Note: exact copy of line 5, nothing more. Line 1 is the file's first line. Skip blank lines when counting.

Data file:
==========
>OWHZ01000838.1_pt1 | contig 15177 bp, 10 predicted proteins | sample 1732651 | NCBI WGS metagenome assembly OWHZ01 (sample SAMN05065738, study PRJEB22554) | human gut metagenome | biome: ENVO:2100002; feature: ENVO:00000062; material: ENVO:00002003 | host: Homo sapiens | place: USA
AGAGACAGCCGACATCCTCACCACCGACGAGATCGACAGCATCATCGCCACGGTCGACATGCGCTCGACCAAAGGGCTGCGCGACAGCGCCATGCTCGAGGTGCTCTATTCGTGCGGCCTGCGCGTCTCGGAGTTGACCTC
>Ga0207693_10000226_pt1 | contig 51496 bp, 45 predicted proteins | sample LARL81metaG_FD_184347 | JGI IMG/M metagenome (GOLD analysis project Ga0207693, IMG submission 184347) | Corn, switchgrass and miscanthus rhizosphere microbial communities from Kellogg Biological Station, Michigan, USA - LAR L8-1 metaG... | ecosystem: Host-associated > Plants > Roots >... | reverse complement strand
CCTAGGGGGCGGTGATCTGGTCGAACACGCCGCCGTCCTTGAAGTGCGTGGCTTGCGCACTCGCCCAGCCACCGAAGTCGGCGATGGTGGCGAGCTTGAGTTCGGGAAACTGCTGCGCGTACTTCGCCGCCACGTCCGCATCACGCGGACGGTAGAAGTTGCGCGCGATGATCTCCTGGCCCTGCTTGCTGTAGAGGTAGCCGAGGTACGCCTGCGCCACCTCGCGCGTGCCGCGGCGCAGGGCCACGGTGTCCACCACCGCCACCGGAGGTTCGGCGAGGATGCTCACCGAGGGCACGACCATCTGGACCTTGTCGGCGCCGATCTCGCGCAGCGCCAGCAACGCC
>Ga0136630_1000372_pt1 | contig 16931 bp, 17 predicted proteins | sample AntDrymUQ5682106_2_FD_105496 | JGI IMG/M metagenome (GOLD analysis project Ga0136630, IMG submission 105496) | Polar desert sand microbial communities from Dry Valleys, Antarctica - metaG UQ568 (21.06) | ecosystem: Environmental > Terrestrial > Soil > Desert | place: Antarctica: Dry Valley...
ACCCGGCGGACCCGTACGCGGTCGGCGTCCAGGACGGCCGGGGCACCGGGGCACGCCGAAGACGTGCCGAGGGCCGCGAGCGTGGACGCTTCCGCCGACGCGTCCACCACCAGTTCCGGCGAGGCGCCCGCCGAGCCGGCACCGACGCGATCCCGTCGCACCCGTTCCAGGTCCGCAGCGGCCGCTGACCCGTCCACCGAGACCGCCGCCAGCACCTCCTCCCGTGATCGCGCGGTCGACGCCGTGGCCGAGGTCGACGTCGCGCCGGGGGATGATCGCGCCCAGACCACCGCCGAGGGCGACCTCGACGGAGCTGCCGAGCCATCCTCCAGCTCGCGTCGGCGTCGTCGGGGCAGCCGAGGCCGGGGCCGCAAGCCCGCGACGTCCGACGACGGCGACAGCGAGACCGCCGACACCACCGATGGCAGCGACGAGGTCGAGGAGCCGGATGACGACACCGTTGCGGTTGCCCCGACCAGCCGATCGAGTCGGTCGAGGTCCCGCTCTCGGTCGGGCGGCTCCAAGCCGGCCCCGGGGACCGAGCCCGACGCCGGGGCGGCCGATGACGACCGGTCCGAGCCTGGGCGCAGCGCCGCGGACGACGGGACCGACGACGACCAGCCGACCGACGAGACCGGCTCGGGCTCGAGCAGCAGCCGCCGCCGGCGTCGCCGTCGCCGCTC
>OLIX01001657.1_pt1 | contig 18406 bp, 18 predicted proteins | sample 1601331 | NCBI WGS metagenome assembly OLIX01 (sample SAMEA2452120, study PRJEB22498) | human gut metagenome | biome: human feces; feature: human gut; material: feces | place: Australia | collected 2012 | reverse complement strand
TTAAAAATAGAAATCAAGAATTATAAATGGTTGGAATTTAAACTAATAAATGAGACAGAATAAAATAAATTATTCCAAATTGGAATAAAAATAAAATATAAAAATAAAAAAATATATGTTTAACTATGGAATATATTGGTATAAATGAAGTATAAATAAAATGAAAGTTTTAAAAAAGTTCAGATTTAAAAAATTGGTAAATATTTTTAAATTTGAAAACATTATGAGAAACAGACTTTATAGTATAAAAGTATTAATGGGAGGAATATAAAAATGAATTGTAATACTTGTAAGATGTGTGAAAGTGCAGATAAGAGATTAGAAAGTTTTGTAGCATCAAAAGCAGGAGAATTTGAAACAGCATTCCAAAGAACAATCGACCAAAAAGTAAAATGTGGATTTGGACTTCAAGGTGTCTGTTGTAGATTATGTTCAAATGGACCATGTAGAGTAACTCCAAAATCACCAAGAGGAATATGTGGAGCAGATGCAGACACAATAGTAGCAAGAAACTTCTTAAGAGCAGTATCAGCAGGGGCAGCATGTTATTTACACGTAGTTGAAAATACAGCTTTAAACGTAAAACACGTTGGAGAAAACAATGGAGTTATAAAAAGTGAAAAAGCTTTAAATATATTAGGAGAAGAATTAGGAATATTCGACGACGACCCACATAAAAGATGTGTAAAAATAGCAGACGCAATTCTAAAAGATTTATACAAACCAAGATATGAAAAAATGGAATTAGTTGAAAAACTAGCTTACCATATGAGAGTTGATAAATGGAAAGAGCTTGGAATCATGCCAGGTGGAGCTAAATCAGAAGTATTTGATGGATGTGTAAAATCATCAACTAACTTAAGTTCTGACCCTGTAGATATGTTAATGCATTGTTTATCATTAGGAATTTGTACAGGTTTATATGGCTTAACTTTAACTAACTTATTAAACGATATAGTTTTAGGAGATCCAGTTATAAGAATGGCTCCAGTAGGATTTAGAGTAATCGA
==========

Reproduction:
>Ga0136630_1000372_pt1 | contig 16931 bp, 17 predicted proteins | sample AntDrymUQ5682106_2_FD_105496 | JGI IMG/M metagenome (GOLD analysis project Ga0136630, IMG submission 105496) | Polar desert sand microbial communities from Dry Valleys, Antarctica - metaG UQ568 (21.06) | ecosystem: Environmental > Terrestrial > Soil > Desert | place: Antarctica: Dry Valley...